A Young People's Charter on Housing

Published on


The shortage of affordable housing means that young people face major constraints in their housing choices. This generates increasing pressure to get their first move into the housing market right or risk losing out altogether. With many young people still aspiring to home-ownership, what are their experiences of moving through the housing system? What changes would they like to see? This paper summarises evidence from four projects led by young people aged under 30 across the UK examining their peers’ experiences, housing choices and hopes for the future, and sets out the changes young people feel would help them make the right housing choices. Key points: - Home was a crucial concept for young people. For many it was synonymous with their family. The care, support and security of family were crucial to a smooth transition from living with parents to living independently. - Young people saw independent living as a challenging but rewarding process, with benefits in terms of personal freedom and growing confidence. Descriptions of living independently ranged from paying your own way without any support to getting along mostly on your own. - There was a clear divergence in housing aspirations. Many young people aspired to own their own home. Some wanted social rented housing. This was usually in lieu of family support. Private rented housing was seen as a temporary option for those aspiring to home-ownership. - Few young people had achieved home-ownership. Views on the private rented sector diverged; some saw it as part of a bigger housing journey while others felt there was no other option. Lack of stability within the private rented sector was a key issue for the latter group. The stability offered by the social rented sector was seen as crucial by those living there, suggesting that its role as a safety net should not be overlooked. - Information, advice and support were important for all young people. They called for more information across all housing options and a more flexible approach encompassing low-level support. Professional advice was seen as particularly crucial for young people without family support.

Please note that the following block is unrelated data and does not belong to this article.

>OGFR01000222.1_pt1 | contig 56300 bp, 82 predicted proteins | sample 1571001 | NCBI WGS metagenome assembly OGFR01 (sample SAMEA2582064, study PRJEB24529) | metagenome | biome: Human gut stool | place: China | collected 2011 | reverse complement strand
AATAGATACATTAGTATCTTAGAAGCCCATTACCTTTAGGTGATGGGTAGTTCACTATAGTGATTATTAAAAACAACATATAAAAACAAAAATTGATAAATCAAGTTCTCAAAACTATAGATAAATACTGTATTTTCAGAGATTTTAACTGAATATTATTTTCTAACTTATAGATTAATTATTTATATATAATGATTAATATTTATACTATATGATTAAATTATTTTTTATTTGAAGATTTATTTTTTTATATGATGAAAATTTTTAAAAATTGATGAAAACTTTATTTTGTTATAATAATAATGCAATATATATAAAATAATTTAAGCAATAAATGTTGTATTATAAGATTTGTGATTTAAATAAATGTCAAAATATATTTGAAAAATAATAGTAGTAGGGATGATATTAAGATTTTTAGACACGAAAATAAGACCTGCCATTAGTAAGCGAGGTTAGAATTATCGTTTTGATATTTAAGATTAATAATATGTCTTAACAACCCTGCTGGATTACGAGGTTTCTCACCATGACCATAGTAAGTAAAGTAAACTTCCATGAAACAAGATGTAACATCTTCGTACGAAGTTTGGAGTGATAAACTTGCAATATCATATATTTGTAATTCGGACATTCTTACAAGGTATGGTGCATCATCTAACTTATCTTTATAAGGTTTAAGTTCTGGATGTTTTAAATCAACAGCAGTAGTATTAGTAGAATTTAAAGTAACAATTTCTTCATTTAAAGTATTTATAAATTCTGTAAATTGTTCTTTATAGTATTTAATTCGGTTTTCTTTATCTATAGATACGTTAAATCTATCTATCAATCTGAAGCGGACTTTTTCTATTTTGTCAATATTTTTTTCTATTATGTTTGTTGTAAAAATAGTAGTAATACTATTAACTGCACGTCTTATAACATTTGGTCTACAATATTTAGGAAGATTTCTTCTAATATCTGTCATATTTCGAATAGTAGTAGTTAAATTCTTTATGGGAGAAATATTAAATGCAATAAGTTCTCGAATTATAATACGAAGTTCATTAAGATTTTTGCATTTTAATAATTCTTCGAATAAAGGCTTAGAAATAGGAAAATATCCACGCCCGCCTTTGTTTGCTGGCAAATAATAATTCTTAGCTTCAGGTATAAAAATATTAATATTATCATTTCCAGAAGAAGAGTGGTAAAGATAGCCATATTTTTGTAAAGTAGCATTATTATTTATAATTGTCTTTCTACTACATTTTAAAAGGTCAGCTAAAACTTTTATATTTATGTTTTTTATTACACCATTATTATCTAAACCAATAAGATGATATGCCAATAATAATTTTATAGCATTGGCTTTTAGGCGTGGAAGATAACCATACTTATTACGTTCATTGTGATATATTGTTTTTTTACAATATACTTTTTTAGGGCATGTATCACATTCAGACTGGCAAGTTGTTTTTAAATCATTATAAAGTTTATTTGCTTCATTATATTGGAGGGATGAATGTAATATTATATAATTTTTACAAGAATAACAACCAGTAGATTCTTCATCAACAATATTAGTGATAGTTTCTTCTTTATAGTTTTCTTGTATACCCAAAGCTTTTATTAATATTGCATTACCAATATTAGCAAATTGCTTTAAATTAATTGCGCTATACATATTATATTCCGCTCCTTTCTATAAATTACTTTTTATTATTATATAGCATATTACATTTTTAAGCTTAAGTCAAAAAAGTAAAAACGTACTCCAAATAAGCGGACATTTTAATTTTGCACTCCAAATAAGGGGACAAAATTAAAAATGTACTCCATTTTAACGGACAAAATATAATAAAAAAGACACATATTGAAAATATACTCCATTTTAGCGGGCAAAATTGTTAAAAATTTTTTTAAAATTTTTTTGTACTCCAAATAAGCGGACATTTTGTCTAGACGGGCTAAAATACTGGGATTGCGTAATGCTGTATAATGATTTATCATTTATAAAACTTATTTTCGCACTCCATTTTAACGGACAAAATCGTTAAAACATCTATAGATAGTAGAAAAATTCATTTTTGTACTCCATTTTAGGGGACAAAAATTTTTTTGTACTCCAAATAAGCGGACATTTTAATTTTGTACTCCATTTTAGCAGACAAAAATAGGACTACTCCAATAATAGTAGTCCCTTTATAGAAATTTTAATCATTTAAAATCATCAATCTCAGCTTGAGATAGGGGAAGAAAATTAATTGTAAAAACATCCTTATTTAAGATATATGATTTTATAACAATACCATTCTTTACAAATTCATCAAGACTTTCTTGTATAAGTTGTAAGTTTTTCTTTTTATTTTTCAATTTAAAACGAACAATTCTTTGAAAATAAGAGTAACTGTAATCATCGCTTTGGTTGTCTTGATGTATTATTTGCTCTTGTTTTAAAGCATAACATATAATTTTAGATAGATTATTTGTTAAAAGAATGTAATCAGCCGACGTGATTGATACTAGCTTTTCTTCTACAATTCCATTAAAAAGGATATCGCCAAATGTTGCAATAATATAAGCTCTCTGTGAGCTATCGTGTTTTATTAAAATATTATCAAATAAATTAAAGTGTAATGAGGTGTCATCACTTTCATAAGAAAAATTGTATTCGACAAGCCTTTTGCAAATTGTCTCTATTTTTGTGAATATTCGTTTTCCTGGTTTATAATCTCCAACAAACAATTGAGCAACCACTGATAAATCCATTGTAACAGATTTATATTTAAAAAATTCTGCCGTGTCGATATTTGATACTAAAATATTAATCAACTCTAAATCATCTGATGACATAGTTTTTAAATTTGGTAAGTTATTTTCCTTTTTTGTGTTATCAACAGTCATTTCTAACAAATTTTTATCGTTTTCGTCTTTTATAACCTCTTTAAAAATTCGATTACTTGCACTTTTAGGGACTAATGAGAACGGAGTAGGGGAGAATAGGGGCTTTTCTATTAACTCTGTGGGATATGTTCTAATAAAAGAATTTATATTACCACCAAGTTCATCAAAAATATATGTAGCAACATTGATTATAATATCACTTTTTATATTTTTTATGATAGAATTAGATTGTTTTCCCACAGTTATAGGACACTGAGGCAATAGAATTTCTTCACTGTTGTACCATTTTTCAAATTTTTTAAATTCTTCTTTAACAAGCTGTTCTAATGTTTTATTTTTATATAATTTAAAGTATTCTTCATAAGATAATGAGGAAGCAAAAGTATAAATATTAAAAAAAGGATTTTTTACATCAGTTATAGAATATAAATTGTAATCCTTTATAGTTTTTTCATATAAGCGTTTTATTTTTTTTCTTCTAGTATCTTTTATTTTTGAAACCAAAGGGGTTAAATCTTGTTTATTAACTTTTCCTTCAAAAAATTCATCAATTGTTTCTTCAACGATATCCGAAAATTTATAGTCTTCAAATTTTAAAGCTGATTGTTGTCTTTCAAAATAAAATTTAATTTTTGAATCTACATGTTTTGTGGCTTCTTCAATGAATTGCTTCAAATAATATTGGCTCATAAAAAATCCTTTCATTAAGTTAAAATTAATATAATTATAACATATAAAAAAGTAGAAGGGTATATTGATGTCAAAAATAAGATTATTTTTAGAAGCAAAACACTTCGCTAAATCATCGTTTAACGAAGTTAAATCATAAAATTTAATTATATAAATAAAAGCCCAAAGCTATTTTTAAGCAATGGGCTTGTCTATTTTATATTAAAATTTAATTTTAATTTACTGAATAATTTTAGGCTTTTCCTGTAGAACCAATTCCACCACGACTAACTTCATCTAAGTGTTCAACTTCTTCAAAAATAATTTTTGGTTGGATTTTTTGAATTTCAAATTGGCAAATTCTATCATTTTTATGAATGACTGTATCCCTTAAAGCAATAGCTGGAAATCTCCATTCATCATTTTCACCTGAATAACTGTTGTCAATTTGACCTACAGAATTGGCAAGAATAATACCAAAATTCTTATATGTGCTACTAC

Kathleen Kelly

Available languages